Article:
The Hershey Audition Model

The Hershey Audition Model

There have been many P. A. announcing jobs posted on this website that have sent people into the audition process.  It’s our goal to help those looking to further their P. A. career with the proper tools to do so, while also helping those who are looking for the right talent.  A couple of months

There have been many P. A. announcing jobs posted on this website that have sent people into the audition process.  It’s our goal to help those looking to further their P. A. career with the proper tools to do so, while also helping those who are looking for the right talent.  A couple of months ago, we were lucky enough to get an inside look at the Florida A&M University audition process which brought announcing talent from all over the United States to Florida to audition to be the next voice of the Rattlers.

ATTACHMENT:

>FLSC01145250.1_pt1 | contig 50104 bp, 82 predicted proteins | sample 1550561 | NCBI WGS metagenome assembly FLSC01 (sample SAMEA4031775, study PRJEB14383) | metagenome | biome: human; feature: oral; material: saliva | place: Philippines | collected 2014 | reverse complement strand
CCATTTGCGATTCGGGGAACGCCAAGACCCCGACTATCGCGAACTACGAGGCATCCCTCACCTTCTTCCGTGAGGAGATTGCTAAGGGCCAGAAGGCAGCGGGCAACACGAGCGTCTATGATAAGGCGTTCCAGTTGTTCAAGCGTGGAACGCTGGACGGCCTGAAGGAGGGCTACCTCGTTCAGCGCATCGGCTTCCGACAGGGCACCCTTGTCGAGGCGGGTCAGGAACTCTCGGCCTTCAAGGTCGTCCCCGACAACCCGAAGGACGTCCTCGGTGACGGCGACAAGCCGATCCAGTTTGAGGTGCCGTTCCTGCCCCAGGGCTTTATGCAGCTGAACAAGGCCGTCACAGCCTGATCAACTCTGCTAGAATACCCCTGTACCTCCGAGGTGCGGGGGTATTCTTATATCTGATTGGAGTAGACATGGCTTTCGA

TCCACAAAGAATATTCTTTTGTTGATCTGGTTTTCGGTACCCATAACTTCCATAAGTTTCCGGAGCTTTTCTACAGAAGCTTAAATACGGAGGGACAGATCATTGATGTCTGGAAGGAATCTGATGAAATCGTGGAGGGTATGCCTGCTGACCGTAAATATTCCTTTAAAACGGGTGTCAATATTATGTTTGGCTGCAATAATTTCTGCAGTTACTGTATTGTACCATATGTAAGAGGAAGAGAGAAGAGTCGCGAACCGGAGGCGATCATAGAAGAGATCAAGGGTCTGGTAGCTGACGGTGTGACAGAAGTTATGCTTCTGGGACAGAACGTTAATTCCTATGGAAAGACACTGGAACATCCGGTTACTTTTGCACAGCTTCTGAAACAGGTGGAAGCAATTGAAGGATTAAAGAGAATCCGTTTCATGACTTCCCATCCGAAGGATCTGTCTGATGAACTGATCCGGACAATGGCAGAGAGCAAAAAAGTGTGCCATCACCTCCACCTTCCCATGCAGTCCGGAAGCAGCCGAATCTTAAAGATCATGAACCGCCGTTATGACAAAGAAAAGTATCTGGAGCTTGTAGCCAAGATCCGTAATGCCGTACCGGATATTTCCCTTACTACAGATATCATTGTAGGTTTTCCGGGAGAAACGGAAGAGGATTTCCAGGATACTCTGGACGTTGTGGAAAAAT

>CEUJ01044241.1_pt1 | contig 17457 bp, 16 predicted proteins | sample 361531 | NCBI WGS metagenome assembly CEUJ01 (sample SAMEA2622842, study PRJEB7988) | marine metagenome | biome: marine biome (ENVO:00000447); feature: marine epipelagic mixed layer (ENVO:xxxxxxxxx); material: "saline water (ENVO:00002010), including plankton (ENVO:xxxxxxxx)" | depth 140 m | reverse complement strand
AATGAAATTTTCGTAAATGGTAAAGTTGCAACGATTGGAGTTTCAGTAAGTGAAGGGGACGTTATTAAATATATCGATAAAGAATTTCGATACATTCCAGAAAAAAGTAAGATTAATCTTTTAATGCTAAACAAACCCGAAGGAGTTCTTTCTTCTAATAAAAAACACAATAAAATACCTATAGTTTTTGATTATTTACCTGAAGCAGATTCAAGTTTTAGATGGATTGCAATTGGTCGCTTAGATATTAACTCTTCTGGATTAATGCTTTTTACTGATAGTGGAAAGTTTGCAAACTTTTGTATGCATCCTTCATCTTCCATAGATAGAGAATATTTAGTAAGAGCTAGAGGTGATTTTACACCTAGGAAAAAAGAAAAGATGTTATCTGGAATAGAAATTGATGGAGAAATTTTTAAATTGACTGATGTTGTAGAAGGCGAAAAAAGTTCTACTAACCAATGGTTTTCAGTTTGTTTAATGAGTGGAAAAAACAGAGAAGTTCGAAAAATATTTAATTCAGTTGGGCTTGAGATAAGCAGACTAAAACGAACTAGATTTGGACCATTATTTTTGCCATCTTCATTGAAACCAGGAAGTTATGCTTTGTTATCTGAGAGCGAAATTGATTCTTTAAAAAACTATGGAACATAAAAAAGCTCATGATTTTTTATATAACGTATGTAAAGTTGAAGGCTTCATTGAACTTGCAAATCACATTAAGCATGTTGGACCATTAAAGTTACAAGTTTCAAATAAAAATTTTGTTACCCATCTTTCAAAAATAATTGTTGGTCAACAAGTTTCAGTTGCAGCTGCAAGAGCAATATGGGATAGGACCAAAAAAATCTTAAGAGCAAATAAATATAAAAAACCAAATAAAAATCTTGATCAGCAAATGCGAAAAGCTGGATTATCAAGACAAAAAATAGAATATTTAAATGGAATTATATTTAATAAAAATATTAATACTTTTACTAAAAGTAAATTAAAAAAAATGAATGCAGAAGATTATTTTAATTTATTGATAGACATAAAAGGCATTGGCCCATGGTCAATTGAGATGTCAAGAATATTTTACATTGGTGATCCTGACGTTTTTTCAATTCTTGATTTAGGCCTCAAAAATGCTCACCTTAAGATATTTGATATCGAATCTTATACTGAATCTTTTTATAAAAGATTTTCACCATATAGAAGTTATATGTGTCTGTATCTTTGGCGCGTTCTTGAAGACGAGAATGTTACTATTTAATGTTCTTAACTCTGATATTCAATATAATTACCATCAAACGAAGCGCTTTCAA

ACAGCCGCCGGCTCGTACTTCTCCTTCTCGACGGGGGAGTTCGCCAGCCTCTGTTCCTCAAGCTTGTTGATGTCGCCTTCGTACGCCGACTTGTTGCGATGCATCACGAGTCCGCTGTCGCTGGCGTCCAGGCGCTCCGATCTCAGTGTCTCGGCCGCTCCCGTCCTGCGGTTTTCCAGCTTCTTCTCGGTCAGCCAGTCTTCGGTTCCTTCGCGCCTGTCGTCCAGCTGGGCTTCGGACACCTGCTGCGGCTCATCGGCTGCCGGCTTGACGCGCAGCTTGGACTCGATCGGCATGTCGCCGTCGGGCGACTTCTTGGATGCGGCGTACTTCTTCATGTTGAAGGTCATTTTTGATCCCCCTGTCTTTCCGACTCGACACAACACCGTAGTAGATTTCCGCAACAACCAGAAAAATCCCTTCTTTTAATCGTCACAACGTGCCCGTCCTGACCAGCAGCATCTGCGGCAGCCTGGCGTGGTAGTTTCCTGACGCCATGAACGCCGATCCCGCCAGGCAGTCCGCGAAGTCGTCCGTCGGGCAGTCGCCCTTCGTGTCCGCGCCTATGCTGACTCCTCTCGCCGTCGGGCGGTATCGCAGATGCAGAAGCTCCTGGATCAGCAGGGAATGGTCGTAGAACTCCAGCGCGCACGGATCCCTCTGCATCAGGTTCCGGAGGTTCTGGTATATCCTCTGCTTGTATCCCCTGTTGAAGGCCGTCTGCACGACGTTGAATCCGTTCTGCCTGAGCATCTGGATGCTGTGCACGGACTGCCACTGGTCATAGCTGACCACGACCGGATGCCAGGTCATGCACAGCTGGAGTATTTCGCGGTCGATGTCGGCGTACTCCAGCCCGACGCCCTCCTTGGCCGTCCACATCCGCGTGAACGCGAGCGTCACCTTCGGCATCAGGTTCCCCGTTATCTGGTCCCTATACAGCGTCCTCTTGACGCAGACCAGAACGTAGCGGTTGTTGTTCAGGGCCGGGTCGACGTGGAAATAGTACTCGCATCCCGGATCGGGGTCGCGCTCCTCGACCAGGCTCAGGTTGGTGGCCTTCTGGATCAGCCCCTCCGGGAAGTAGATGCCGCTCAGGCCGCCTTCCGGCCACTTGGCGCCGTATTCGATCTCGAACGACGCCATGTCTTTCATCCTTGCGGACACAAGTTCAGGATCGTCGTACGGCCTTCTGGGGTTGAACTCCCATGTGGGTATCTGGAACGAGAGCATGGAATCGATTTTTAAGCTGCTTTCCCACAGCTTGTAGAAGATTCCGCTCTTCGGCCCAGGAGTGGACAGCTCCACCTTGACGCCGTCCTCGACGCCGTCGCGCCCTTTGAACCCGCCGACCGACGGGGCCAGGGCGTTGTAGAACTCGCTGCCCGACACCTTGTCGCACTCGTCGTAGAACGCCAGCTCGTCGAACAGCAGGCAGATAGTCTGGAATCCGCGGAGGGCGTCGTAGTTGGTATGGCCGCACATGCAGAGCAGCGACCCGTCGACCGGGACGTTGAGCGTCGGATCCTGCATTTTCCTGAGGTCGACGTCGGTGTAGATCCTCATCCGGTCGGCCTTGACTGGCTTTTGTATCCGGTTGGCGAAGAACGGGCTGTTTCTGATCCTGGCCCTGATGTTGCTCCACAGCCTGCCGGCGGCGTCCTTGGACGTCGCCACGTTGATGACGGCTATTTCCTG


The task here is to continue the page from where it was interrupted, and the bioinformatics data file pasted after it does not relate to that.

Just prior to the American Hockey League season, the Hershey Bears opened up a rare and somewhat exclusive opportunity to become the new voice of the Hershey Bears.  The Bears are a storied franchise who play in the largest arena in the AHL which is consistently packed with a very enthusiastic and passionate fan base.  I had the opportunity to be part of the audition process as an applicant, and found a very well-run and organized audition model.

A lot of auditions start with the mass gathering of samples.  People send them in from all over leaving a good number of tapes (yes, some still send tapes), CDs, mp3s, videos, etc.  It can be overwhelming.  In this case, the job was posted on the Hershey Entertainment website and was only published for about a day on before the job closed.  The way I heard about the job was through a friend who had an association with the team, and a representative from the team also encouraged me to apply.

This process was a little different.  Because of the little-known opportunity, heck we didn’t even know they were looking for an announcer, the Bears weren’t inundated with samples, but the samples they did receive were good quality.

After filling out the form online, I heard back from the person running the audition who I’d met at a previous visit to Giant Center and through my associations with the Washington Capitals.  Networking helps.